Video for Learning: Missed Potential

How many videos would you watch online in a given day? I know you’re busy, but I’m guessing that between work-related informational videos and videos of dogs walking on their hind legs, it probably averages out to at least one video a day. Video has become a ubiquitous way of sharing information. Facebook has managed to integrate video to the extent that every other post seems to be a video that auto-plays the instant it appears on your screen. Vine has become the go-to media for silly, fun vignettes. There is even a culture of people who watch videos of other people playing video games.

The power of these video players like YouTube, Vine, Instagram and countless others cannot be denied, because video itself is so powerful. Even with video appearing at every turn, organizations have been slow to tap into that power to deliver learning. We have investigated the use of video in several of our studies and at each turn, video is not being used to a very high extent.

  • Learning & Development Benchmarking Study:
    • 15% of organizations use video to a high or very high extent
  • Compliance Study:
    • 6% of all compliance training is video-based
  • Mobile Learning Study:
    • 30% of companies say that most or all of their learning videos are available via mobile device
  • The Great Skills Gap:
    • 22% of companies say that more than 10% of their training for skilled workers is in video format
  • Team Development Study
    • 18% of companies say their use of video for learning is widespread.

This wouldn’t be so perplexing if it weren’t for the fact that companies find video for learning so effective. In the L&D study, 48% say online videos are effective, highly effective or extremely effective. In the Compliance study, 47% say video is either very or extremely effective. Nearly two-thirds (64%) of companies say that mobile video is either very or extremely effective.

There is clearly a disconnect between how effective video is for learning and how much it is being used. Much of this may stem from the difficulty in managing video. But organizations need to start finding solutions soon, because video is growing. We are seeing an increase in the use of user-generated videos, which only adds to the volume and complexity of managing video. Nearly half of companies in the Social & Collaborative Learning Study said that user-generated videos are either highly or extremely effective.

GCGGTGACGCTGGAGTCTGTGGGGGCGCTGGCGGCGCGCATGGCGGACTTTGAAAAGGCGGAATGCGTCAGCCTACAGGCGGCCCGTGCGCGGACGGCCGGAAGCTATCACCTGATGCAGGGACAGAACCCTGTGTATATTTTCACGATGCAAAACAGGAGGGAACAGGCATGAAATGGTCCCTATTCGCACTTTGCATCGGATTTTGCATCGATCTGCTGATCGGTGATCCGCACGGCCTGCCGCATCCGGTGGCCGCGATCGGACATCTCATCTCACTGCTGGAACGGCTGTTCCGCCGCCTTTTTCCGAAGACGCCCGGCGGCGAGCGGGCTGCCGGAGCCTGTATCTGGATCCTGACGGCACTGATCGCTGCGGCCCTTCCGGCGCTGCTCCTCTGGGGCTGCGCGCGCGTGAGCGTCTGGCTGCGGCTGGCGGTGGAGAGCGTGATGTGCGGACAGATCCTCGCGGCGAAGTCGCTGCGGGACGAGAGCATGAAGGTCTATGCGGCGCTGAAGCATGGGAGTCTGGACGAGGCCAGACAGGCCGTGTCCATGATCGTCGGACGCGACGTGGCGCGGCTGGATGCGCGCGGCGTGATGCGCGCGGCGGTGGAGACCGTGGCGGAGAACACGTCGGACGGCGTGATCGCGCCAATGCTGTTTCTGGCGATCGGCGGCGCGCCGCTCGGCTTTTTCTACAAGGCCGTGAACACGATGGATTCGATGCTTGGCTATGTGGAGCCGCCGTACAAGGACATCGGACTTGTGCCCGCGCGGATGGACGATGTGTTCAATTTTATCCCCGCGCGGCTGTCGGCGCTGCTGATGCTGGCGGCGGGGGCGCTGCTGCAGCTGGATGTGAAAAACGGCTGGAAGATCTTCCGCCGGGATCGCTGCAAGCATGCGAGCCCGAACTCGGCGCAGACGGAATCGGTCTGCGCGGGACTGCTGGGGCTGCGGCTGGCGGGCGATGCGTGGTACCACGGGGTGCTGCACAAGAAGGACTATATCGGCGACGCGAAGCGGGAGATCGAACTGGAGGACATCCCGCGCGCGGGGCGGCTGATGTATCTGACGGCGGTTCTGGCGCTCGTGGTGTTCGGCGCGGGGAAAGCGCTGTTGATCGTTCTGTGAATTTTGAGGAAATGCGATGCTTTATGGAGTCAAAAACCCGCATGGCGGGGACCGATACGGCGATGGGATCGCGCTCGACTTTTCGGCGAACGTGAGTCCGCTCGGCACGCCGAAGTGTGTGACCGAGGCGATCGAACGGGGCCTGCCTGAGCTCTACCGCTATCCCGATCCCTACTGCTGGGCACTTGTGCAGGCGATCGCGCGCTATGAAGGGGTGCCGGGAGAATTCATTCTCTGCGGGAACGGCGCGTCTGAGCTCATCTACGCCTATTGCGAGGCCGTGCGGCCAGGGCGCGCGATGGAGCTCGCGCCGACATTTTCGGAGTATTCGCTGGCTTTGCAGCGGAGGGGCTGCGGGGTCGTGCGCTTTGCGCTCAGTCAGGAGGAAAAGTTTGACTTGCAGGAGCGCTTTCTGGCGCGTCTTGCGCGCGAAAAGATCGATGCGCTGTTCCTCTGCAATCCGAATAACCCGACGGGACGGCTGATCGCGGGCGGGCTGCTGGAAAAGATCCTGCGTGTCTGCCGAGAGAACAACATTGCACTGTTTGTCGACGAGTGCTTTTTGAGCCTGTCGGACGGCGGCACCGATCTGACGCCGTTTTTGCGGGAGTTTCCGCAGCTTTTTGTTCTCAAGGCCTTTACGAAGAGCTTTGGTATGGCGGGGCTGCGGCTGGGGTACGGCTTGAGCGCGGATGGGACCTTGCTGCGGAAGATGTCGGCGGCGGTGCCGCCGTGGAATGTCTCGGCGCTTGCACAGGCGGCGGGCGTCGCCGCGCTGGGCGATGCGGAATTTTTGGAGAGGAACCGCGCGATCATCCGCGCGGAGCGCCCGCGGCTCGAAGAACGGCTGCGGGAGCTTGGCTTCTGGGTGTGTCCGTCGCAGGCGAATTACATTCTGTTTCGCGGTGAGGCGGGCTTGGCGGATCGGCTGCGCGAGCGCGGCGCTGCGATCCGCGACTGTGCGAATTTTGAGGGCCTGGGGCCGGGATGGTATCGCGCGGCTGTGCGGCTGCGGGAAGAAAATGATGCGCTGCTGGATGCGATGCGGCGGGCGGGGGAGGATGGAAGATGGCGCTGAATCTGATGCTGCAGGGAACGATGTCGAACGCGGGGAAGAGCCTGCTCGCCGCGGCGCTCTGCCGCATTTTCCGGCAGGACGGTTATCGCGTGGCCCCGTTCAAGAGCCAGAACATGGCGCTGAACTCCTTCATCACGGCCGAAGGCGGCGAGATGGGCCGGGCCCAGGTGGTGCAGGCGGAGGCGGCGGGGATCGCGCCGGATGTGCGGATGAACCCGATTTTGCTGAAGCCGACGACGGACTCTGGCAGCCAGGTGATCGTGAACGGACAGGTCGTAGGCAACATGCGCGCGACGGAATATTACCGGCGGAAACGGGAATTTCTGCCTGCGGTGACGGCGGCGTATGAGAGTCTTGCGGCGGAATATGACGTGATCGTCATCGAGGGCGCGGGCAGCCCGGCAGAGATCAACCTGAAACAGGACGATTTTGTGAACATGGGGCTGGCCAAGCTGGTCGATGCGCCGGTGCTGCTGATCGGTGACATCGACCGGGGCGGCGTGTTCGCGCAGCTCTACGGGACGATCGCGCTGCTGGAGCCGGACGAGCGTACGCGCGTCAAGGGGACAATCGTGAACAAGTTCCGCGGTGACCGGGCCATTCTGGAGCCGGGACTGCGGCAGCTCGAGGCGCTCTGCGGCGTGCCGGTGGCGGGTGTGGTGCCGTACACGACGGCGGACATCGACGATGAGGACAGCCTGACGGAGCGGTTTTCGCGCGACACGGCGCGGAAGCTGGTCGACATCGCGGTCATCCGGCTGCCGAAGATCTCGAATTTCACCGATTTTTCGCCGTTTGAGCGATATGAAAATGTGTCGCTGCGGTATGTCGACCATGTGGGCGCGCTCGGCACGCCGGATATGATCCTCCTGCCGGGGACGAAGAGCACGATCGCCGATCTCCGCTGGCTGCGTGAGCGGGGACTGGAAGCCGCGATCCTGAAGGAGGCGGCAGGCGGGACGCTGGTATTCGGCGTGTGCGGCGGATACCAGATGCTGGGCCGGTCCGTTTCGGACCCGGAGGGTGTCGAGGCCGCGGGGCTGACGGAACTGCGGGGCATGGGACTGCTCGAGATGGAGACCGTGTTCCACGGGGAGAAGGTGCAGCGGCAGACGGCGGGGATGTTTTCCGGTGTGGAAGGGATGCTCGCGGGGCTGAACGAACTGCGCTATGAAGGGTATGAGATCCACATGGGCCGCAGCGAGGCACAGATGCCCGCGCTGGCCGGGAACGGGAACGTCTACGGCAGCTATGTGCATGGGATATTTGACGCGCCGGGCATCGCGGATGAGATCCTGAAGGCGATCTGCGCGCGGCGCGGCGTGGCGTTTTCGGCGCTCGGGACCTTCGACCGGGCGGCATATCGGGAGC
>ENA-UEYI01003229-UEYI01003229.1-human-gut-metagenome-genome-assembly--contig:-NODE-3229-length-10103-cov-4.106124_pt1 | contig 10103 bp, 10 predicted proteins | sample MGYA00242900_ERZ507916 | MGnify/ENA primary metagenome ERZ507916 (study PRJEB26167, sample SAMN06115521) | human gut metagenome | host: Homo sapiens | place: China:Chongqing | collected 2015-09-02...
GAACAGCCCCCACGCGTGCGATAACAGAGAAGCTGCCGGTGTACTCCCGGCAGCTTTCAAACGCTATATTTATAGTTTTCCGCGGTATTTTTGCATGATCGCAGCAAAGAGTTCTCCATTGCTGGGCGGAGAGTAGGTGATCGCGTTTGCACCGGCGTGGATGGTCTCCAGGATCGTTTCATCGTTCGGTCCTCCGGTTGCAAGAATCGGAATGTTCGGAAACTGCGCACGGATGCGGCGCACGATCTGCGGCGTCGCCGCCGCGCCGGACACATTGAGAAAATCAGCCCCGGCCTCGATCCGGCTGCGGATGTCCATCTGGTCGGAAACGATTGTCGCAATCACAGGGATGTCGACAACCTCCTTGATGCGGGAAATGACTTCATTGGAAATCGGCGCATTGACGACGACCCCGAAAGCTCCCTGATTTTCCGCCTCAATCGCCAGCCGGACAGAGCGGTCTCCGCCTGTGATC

One of the biggest challenges with video is that the information contained within a video is pretty much locked away. Aside from a thumbnail image, a title and a short description, it’s nearly impossible to know what’s inside. That’s where tool likes Panopto come in. This solution uses all the standard metadata features for video, but also includes character recognition as well as speech recognition to allow users to search for anything that might be said or shown on screen. It will even take you to the spot in the video where your search criteria appear. I believe solutions like this one and the ability for content developers to create shorter, more impactful videos are going to help organizations begin to unlock the true potential of video for learning.

David Wentworth, Senior Learning Analyst, Brandon Hall Group

David Wentworth

David Wentworth has been a senior research analyst in the human capital field since 2005 and joined the Brandon Hall Group in 2013. He has authored reports and articles on various human capital subjects with an emphasis on workforce technology. He has contributed to several reports published by ASTD, including authoring Mobile Learning: Learning in the Palm of Your Hand, The Rise of Social Media: Enhancing Collaboration and Productivity Across Generations, and Instructional Systems Design Today and in the Future. His work has also appeared in Compensation & Benefits Review and T+D Magazine.

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